Thinking Strategies for Student Achievement: Improving Learning Across the Curriculum, to help K students extend their thinking capabilities and raise their achievement levels. Free Two-Day Shipping for College Students with Amazon Student “This book can be used at all grade levels and with any curriculum. Thinking Strategies for Student Achievement: Improving Learning Across the Curriculum, K (Volume 2). Publish Date: ; Binding: Paperback.
These collaborative strategies include: team work, peer mentor, paired programming and collaboration. These strategies resonate with the concept of computational participation Kafai and Burke and strategies proposed to develop this within the classroom. In addition individual teachers commented on the positive motivational impact that collaborative working has on individuals, small groups and the class itself.
In this context, digital leaders are pupils who are good at working with technology and can support others in the school. Teachers talked about relating Computing content to other aspects of the curriculum; they give examples of both relating what is being learned in Computing to other subjects taught at school and also to concepts from home so relating to real-life.
Closely related to the theme of computational thinking are the strategies that teachers use to help their students understand program code. Some of the challenges for teachers are extrinsic such as lack of resources; others such as their own subject knowledge of understanding of appropriate pedagogy are intrinsic. We find that also we can also divide the areas of challenge for students as intrinsic or extrinsic to the students too. Teachers report that students may be challenged by low mathematical ability intrinsic for example, or lack of opportunity to practise extrinsic. This gives us a framework in which to examine the challenges that we identified.
This can be seen in Table 9 where we show a range of perceived or encountered challenges reported by teachers. Table 9 A framework for viewing challenges reported by teachers.
Examining the statements of teachers as they report what strategies work well for them in teaching Computing has enabled us to draw out particular themes. Section 3. Unplugged type activities. In our particular context, teachers who are delivering Computing are mostly those who have been delivering ICT 2 for many years, which has focused on learning software applications, and on individual work at the computer producing digital artefacts and evaluating existing products. Clearly the teaching style for teaching computer science principles is different for teachers.
Some of the teaching methods suggested by teachers can be identified as constructive activities, based on the discussion in Section 1. It implies a need for authentic and meaningful experiences to support learning based on prior experiences and models of the world.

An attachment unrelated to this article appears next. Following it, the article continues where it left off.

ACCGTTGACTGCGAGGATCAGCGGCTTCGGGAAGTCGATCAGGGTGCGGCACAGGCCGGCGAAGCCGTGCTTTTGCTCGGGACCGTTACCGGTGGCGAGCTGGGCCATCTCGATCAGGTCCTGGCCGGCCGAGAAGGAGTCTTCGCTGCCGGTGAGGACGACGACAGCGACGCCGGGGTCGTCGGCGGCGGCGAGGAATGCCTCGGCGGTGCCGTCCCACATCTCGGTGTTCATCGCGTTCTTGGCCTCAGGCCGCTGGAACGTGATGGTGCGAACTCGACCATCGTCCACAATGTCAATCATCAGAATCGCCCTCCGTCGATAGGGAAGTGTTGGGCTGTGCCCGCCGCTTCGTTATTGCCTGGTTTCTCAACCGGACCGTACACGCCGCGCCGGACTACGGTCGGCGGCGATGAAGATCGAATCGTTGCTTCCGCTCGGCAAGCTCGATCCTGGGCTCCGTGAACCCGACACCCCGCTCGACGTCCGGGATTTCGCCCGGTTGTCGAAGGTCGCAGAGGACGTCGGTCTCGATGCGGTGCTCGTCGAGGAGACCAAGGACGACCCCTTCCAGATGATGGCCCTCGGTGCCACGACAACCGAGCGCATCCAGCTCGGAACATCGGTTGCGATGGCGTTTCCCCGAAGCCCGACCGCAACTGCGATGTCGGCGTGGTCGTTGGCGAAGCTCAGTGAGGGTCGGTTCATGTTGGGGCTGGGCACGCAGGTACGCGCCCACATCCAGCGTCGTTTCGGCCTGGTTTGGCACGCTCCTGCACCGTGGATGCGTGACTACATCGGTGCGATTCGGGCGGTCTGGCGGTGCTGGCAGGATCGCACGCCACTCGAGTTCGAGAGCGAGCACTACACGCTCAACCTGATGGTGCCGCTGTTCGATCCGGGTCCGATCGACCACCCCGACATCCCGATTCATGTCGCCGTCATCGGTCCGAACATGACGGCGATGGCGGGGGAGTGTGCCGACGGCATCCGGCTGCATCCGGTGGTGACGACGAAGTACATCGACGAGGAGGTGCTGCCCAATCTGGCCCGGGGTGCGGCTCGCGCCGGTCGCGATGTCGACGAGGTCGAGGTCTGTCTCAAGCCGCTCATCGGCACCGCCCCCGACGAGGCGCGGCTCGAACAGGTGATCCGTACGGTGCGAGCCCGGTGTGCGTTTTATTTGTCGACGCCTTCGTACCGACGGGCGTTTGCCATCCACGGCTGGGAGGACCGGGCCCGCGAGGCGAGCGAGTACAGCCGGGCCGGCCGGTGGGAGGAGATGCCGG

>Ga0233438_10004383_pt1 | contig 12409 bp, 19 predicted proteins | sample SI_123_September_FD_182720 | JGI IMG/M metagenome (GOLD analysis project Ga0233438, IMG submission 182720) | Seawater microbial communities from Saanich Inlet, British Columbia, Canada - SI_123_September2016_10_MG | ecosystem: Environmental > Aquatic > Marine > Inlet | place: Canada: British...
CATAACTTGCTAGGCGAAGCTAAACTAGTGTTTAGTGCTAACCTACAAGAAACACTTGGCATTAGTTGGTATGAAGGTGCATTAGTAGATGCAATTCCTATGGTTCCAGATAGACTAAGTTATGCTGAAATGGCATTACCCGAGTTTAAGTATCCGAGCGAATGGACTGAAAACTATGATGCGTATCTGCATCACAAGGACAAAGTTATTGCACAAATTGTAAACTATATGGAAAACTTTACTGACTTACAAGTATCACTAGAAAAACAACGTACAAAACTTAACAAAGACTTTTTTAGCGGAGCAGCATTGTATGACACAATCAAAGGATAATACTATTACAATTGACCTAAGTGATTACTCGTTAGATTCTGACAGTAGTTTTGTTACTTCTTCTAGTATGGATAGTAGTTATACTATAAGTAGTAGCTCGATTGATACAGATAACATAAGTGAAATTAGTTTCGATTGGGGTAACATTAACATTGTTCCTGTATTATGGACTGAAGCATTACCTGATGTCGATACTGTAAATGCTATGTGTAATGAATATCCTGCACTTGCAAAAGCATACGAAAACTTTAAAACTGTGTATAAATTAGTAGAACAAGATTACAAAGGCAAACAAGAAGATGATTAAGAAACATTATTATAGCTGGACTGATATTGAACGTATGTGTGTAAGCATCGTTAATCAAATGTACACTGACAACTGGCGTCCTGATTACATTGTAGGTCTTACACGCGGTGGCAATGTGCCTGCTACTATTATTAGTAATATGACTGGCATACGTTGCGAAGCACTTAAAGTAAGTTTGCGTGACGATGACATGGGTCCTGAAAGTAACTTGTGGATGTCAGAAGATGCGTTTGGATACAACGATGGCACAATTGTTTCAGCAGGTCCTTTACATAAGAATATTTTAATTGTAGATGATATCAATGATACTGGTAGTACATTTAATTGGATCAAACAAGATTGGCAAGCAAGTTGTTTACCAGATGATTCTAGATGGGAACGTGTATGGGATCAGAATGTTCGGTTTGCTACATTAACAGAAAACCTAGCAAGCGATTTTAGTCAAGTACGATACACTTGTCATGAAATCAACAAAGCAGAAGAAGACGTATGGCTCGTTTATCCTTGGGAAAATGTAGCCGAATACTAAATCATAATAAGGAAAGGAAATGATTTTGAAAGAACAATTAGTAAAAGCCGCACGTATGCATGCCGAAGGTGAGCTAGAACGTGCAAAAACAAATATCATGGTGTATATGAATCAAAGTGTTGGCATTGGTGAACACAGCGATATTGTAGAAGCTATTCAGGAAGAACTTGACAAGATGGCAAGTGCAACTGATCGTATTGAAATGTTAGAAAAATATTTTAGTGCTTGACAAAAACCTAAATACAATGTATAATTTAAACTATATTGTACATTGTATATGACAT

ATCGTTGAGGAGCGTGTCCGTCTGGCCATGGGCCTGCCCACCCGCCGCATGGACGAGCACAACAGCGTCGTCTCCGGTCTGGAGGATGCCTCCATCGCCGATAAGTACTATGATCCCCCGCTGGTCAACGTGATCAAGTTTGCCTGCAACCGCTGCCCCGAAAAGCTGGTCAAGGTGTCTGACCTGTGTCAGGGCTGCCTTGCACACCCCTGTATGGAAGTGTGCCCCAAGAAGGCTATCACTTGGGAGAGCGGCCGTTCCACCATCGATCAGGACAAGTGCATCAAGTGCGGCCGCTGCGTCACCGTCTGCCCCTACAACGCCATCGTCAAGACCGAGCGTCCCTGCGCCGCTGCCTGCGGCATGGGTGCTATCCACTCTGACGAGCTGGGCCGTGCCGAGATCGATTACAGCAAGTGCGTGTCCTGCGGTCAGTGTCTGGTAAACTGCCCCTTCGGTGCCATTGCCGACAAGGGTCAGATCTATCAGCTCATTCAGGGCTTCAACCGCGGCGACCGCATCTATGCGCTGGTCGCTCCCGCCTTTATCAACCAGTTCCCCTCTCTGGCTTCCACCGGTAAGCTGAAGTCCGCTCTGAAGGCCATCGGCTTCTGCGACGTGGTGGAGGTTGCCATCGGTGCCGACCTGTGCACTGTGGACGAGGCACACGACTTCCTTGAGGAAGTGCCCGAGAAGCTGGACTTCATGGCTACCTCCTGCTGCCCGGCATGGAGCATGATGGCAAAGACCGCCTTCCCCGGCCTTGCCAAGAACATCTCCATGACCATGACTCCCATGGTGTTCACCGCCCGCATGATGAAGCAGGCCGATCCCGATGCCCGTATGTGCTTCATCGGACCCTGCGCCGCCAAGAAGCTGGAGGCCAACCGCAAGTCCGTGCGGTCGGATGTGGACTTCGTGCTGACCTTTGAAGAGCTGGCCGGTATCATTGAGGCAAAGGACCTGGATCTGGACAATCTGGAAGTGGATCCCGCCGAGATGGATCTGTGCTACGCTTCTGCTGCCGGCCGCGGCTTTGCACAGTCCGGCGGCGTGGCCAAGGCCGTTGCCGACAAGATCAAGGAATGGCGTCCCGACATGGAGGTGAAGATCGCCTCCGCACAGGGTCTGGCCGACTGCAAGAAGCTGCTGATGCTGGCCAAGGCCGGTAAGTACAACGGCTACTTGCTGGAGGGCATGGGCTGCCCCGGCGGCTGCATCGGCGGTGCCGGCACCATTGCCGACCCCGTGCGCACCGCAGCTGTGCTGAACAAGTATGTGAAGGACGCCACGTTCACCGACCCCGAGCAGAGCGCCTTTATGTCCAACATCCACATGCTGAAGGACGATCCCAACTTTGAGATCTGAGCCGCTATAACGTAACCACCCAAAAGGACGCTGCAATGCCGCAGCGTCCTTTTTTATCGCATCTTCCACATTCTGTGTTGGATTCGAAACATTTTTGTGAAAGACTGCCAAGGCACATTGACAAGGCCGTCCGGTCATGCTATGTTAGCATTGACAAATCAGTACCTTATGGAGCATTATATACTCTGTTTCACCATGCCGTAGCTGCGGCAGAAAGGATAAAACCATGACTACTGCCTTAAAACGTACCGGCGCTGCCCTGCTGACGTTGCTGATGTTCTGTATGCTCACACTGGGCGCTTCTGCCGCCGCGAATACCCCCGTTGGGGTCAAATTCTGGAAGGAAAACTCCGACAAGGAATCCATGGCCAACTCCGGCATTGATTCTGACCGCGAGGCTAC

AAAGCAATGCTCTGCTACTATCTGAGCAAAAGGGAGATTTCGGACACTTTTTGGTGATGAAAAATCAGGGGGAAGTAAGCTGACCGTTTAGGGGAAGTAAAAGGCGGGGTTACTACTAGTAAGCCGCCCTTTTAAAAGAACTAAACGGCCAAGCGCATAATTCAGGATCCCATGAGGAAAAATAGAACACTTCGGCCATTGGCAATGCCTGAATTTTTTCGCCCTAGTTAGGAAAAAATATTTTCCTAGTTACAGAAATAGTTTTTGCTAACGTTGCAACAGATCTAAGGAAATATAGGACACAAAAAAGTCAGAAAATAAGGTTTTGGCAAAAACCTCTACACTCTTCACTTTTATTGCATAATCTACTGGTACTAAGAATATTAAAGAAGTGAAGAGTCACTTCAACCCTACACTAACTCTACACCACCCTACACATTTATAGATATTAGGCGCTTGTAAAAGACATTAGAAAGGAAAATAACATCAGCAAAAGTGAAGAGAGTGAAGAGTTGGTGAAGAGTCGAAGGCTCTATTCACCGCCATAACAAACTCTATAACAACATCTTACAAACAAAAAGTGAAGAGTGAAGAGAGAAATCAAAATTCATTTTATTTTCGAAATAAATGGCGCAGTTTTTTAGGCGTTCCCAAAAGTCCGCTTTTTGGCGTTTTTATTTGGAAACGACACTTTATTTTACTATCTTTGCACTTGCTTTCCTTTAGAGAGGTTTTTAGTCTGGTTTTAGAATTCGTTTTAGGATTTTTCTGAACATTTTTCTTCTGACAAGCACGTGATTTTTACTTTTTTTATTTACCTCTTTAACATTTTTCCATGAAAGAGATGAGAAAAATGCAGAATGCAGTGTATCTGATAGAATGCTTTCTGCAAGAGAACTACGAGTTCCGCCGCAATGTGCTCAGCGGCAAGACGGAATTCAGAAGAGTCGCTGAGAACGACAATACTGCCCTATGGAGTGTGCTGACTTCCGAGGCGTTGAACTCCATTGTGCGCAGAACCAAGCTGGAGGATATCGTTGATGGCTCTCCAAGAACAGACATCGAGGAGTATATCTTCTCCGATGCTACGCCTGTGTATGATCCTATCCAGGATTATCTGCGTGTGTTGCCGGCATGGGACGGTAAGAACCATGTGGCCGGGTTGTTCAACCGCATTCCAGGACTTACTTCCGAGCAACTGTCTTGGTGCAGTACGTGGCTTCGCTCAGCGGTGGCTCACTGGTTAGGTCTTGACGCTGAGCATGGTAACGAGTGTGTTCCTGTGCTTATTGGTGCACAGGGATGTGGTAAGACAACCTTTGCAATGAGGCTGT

It may be useful to give this type of guidance to teachers on how to develop computational thinking skills in students. There is clearly an overlap between the constructivist influences on pedagogy, which have a long history, and the more recent emphasis on facilitating computational thinking skills through the teaching of computer science: in essence the suggestions for actual teaching activities derive from different motivations but may result in similar or identical activities in the classroom.
Debugging or troubleshooting skills are also important to computer science. To be able to develop these, students need more than just computational thinking skills. In this study only three of teachers commented that they had strategies to support students in this type of activity. Information and Communication Technology. Barr, V. Bringing computational thinking to K ACM Inroads, 2 , CrossRef Google Scholar. Bell, T. Computer science unplugged: school students doing real Computing without computers. Google Scholar. Ben-Ari, M. Constructivism in computer science education.
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In our particular context, teachers who are delivering Computing are mostly those who have been delivering ICT 2 for many years, which has focused on learning software applications, and on individual work at the computer producing digital artefacts and evaluating existing products. Appendix Table A1. Such professional development will thus need to be closely tied to the standards and curricula specific to the school, district, and state in which a particular teacher is teaching [ 64 ]. And in Kalamazoo, incentives to finish high school have proven to be powerful tools for disadvantaged students when combined with mentoring, tutoring, and after-school options. With respect to cognitive skills, the gaps shrink by 46 percent and 53 percent, respectively, after the inclusion of the covariates.
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